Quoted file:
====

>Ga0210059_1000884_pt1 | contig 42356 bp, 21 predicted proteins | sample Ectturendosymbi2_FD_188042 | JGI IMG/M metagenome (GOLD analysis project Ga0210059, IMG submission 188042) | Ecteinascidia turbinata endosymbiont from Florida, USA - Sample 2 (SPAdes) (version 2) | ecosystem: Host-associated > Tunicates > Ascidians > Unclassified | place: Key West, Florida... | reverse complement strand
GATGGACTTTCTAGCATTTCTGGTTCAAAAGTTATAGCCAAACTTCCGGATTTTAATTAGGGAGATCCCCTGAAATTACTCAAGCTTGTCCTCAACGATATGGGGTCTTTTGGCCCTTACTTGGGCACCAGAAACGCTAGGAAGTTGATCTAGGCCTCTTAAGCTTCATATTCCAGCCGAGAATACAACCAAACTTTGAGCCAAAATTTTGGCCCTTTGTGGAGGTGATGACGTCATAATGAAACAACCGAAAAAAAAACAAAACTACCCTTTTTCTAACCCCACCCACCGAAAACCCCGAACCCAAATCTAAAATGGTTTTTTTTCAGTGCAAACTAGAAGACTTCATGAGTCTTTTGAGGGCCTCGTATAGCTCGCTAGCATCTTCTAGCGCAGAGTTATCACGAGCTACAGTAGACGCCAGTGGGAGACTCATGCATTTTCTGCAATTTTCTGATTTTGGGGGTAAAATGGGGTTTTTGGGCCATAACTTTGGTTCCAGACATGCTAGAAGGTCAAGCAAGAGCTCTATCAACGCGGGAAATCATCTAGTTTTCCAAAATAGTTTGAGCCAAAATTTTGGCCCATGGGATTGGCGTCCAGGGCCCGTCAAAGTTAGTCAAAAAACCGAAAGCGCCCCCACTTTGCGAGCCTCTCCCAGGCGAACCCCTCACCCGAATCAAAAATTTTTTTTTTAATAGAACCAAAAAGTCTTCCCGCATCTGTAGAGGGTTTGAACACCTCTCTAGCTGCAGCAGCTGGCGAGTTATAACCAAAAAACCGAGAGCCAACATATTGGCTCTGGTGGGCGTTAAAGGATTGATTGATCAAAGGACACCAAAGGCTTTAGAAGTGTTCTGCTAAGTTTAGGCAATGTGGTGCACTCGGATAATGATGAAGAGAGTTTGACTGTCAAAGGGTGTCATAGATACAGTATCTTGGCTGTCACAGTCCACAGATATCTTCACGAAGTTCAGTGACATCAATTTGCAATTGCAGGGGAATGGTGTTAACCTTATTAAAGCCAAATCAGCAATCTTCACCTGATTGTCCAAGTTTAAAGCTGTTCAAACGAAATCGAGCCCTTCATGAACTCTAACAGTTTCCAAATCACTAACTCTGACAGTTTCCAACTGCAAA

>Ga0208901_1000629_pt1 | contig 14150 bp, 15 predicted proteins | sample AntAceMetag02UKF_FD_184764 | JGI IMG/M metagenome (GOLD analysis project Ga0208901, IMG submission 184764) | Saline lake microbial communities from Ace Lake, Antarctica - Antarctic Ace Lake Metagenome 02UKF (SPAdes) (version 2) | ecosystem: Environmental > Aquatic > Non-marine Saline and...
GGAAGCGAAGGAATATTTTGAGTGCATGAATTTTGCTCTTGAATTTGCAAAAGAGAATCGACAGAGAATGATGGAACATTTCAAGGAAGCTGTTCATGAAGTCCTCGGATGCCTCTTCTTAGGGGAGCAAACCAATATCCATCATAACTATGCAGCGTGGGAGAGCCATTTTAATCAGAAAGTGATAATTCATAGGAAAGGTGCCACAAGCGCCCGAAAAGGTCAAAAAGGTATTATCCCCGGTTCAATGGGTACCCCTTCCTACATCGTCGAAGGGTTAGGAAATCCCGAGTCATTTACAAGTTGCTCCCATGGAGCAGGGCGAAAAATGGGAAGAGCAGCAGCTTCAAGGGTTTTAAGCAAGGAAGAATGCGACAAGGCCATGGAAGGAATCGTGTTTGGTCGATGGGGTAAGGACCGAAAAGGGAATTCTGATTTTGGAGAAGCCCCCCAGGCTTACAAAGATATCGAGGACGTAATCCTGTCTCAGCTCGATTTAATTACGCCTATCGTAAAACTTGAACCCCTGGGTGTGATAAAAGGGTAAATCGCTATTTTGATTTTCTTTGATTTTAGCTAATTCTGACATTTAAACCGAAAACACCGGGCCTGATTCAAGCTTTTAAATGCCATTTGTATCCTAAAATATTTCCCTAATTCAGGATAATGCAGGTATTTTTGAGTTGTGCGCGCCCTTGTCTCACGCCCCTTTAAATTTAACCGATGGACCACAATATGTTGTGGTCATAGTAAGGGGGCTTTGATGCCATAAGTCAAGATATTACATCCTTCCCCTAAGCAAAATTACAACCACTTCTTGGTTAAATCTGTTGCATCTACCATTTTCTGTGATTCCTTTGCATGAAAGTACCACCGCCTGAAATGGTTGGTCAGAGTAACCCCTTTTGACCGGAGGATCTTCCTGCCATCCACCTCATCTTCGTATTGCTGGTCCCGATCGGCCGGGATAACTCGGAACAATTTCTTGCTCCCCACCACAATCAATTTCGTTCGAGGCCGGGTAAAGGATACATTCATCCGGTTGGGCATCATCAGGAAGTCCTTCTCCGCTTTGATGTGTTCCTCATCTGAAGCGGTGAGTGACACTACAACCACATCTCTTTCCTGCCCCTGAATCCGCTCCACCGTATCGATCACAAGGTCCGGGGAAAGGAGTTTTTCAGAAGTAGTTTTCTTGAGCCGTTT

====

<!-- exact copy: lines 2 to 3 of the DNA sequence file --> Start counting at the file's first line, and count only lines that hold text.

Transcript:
GATGGACTTTCTAGCATTTCTGGTTCAAAAGTTATAGCCAAACTTCCGGATTTTAATTAGGGAGATCCCCTGAAATTACTCAAGCTTGTCCTCAACGATATGGGGTCTTTTGGCCCTTACTTGGGCACCAGAAACGCTAGGAAGTTGATCTAGGCCTCTTAAGCTTCATATTCCAGCCGAGAATACAACCAAACTTTGAGCCAAAATTTTGGCCCTTTGTGGAGGTGATGACGTCATAATGAAACAACCGAAAAAAAAACAAAACTACCCTTTTTCTAACCCCACCCACCGAAAACCCCGAACCCAAATCTAAAATGGTTTTTTTTCAGTGCAAACTAGAAGACTTCATGAGTCTTTTGAGGGCCTCGTATAGCTCGCTAGCATCTTCTAGCGCAGAGTTATCACGAGCTACAGTAGACGCCAGTGGGAGACTCATGCATTTTCTGCAATTTTCTGATTTTGGGGGTAAAATGGGGTTTTTGGGCCATAACTTTGGTTCCAGACATGCTAGAAGGTCAAGCAAGAGCTCTATCAACGCGGGAAATCATCTAGTTTTCCAAAATAGTTTGAGCCAAAATTTTGGCCCATGGGATTGGCGTCCAGGGCCCGTCAAAGTTAGTCAAAAAACCGAAAGCGCCCCCACTTTGCGAGCCTCTCCCAGGCGAACCCCTCACCCGAATCAAAAATTTTTTTTTTAATAGAACCAAAAAGTCTTCCCGCATCTGTAGAGGGTTTGAACACCTCTCTAGCTGCAGCAGCTGGCGAGTTATAACCAAAAAACCGAGAGCCAACATATTGGCTCTGGTGGGCGTTAAAGGATTGATTGATCAAAGGACACCAAAGGCTTTAGAAGTGTTCTGCTAAGTTTAGGCAATGTGGTGCACTCGGATAATGATGAAGAGAGTTTGACTGTCAAAGGGTGTCATAGATACAGTATCTTGGCTGTCACAGTCCACAGATATCTTCACGAAGTTCAGTGACATCAATTTGCAATTGCAGGGGAATGGTGTTAACCTTATTAAAGCCAAATCAGCAATCTTCACCTGATTGTCCAAGTTTAAAGCTGTTCAAACGAAATCGAGCCCTTCATGAACTCTAACAGTTTCCAAATCACTAACTCTGACAGTTTCCAACTGCAAA

>Ga0208901_1000629_pt1 | contig 14150 bp, 15 predicted proteins | sample AntAceMetag02UKF_FD_184764 | JGI IMG/M metagenome (GOLD analysis project Ga0208901, IMG submission 184764) | Saline lake microbial communities from Ace Lake, Antarctica - Antarctic Ace Lake Metagenome 02UKF (SPAdes) (version 2) | ecosystem: Environmental > Aquatic > Non-marine Saline and...